In the double bass player Thomas Falke, who so willingly set out with me in search of the essential, I found the perfect accomplice. This is because he has profound musicality, and a view outside the box of what is considered to be classical. Working with him was really fruitful. Instead of talking a lot, we communicated purely musically, stopping whenever too much tried to creep in. This is how these arrangements came about. They seek to approach the essence of the songs through rare tone, and the courage to pause. At the same time, Thomas manages to groove wonderfully, in all the appropriate places.
As the initiator and producer of this album, Werner Meyer has the greatest share in this recording with his unerring taste. He has the amazing gift of immediately grasping good music and good music-making, even if its genre or style may be foreign to him. For him, the only thing that matters is whether "it gets to me or leaves me cold." I have always known that his taste can be trusted, and in the selection of songs recorded he has once again demonstrated his talent for knowing what might suit me, suit us. One of the most influential songs of the folk era, "Four Strong Winds" by Ian Tyson was my first recording with this lineup, for the Meyer Records album Volume One. At that time I said to him: Werner, for you I'd do almost everything, but country? Then this version by Thomas and me became a secret hit on that album, because we stripped it down and tailored it to us. And Werner had known it all beforehand.
For his Kitchen Recording Series we recorded all the songs of this record, one after the other on a Sunday afternoon. No safety net, no editing. Each song homogeneous. We felt high. Everything was done in Werner Meyer's turn of the century kitchen, which has such great acoustics. Anyone who has ever recorded knows what it means to record a 5 minute track such as "Dust, Flesh and Bones" in one piece: one mismatched note, one creak of the chair when sitting down to play a cello solo already means doing it all over again. And diving deep into the sensation again. But miraculously we managed to make atmospheric comprehensive recordings.
The songs suggested by Werner were all previously unknown to me and yet immediately became gems. There is, for example, "Anyone and Everyone", which deeply moves me. It was written, like other songs on our LP, by the unique Lhasa de Sela. The lyrics, at first sight comforting and full of light and contentment subversively sow doubt, as if all happiness were fragile: "There's not enough breath in a single day to pray everyone will be okay." To create this fragility, I simply allowed the voice to sound lost at the beginning of the song. I'm even more touched by the vulnerability and fragility that seeps from my favorite number, "Dust, Flesh and Bones," originally by Matt Elliott. This song reveals just how ephemeral, even morbid, everything is. "In the disparate clamor of the chaos that surrounds you, it's hard to know which of the voices that you hear are your own." Here, Thomas and I witnessed pauses creeping in involuntarily, like a groping, like a constantly new sensing. Ambiguities are what stimulate my imagination and they echo noticeably in me.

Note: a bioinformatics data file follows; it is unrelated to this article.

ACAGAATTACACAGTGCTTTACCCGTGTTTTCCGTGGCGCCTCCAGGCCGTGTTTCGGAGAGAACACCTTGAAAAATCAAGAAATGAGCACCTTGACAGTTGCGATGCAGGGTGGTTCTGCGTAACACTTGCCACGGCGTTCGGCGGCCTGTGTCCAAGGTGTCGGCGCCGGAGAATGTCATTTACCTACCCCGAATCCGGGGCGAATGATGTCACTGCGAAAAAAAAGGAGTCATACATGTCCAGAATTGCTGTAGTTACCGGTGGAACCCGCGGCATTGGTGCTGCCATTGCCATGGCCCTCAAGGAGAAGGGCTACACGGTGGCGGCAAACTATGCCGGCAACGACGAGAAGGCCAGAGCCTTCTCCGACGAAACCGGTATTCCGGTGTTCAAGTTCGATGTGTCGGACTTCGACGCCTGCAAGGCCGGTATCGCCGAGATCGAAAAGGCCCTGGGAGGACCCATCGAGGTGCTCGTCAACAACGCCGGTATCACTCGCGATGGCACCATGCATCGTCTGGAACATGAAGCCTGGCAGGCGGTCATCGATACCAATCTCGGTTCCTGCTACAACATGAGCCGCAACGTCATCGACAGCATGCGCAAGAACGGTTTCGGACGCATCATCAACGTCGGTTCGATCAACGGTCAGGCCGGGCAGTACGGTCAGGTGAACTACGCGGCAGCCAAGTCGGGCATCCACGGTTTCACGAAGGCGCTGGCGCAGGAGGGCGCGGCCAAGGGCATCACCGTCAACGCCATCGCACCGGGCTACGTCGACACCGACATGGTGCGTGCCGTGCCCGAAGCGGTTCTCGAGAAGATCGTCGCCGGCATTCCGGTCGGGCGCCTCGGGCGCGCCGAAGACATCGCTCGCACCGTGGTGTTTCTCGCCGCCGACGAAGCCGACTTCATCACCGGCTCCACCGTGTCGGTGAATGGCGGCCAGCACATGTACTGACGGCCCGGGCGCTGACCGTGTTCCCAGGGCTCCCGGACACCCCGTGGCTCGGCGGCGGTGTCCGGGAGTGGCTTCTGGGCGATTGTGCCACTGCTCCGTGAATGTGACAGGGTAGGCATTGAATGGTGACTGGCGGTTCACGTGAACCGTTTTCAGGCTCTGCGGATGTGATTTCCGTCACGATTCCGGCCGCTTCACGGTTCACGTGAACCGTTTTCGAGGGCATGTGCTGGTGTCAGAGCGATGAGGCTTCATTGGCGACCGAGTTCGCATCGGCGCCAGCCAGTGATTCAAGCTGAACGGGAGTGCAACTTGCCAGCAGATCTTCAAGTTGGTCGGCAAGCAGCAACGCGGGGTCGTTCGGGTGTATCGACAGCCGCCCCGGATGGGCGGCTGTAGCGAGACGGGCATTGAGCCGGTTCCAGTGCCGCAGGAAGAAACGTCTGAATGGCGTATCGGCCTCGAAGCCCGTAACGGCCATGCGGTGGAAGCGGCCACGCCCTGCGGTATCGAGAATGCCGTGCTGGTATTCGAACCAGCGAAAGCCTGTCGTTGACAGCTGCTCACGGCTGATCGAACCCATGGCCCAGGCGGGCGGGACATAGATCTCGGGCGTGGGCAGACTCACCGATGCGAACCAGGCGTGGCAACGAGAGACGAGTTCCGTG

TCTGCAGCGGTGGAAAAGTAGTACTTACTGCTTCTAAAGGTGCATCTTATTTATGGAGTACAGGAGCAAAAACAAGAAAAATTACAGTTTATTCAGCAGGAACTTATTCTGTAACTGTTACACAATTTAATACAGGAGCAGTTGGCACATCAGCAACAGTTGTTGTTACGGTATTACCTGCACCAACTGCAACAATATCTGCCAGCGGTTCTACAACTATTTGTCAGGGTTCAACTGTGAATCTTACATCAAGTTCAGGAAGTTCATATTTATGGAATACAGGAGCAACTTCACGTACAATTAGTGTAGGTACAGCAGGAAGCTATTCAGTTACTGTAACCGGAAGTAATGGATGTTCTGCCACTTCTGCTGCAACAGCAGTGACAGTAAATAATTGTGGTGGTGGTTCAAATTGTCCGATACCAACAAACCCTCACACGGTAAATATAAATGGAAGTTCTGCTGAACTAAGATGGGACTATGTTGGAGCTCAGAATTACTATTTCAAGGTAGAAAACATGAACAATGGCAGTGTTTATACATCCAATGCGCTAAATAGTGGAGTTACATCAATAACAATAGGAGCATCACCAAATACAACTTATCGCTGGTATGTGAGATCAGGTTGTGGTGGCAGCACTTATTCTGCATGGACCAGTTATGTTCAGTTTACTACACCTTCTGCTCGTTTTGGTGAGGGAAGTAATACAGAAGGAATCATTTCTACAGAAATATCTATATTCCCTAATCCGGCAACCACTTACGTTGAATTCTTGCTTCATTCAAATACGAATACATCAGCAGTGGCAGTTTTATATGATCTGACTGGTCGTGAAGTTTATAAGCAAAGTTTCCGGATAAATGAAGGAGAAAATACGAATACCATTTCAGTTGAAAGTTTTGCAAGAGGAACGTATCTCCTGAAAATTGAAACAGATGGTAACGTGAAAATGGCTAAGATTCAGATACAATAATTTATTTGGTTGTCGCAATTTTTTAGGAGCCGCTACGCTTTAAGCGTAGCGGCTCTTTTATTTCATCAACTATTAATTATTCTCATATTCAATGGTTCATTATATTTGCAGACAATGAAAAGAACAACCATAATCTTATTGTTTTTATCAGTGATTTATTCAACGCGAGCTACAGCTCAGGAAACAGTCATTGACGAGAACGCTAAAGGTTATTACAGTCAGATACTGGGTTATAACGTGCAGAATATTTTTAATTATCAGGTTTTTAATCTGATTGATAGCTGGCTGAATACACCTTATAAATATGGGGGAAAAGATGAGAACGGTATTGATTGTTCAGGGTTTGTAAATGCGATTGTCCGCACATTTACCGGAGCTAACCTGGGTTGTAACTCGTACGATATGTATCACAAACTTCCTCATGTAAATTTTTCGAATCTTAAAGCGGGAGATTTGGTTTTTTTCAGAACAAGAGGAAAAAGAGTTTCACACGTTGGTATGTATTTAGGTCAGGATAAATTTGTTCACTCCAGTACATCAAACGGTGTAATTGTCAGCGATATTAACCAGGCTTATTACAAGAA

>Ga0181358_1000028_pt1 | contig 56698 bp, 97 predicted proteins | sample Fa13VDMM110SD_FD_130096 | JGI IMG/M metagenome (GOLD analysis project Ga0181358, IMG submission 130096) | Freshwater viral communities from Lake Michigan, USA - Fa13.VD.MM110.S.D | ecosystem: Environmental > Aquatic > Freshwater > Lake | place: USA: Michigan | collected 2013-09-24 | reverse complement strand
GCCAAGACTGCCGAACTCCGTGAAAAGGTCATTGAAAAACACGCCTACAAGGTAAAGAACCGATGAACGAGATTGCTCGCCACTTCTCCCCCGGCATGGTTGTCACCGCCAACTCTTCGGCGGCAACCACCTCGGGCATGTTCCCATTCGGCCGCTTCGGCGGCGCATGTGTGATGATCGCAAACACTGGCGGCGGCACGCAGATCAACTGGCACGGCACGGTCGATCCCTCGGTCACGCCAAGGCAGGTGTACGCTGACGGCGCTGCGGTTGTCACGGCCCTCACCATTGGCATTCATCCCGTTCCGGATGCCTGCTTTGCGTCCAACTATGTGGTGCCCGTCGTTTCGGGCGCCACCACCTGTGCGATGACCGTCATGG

It's nice that there are pieces like "If I Were a Carpenter" or "Memories are Made of This" (for which Thomas wrote a wonderful and distinct version for cello and bass as an intro!). They come across simply as fluffy, cloudless (feels like a contradiction) and full of commitment. This is clearly a beneficial influence provided by Thomas, who always brings a lot of positive things to the table.
These recordings bear testimony to what is expressible in music and cannot be expressed in words. Testimony to what I felt and perceived while making music, experiencing the songs at hand, and that is never predictable. To what I resonate with, both the light and the dark.
Dance, even if the ground is unsteady, but dance. Dare. Because nothing is certain. An honest confrontation with these words has only become possible for me through our transparent and reduced constellation. Thank you Thomas. Thank you Werner.
Underwater Calling. I wish you associations and excursions into fantasy worlds while listening to this album. The main thing is music, because the truth is: touching is what touches."
Article properties: Aglaja Camphausen & Thomas Falke: Underwater Calling - Kitchen Recording Series (CD)
|Camphausen, Aglaja - Underwater Calling - Kitchen Recording Series (CD) CD 1|
|01||Forget About||Aglaja Camphausen & Thomas Falke||
|02||All The World Is Green||Aglaja Camphausen & Thomas Falke||
|03||Dust, Flesh And Bones||Aglaja Camphausen & Thomas Falke||
|04||If I Were A Carpenter||Aglaja Camphausen & Thomas Falke||
|05||Love Came Here||Aglaja Camphausen & Thomas Falke||
|06||Anyone And Everyone||Aglaja Camphausen & Thomas Falke||
|07||Where Do You Go||Aglaja Camphausen & Thomas Falke||
|08||I Never Cared For You||Aglaja Camphausen & Thomas Falke||
|09||Memories Are Made Of This||Aglaja Camphausen & Thomas Falke||
|10||Four Strong Winds||Aglaja Camphausen & Thomas Falke||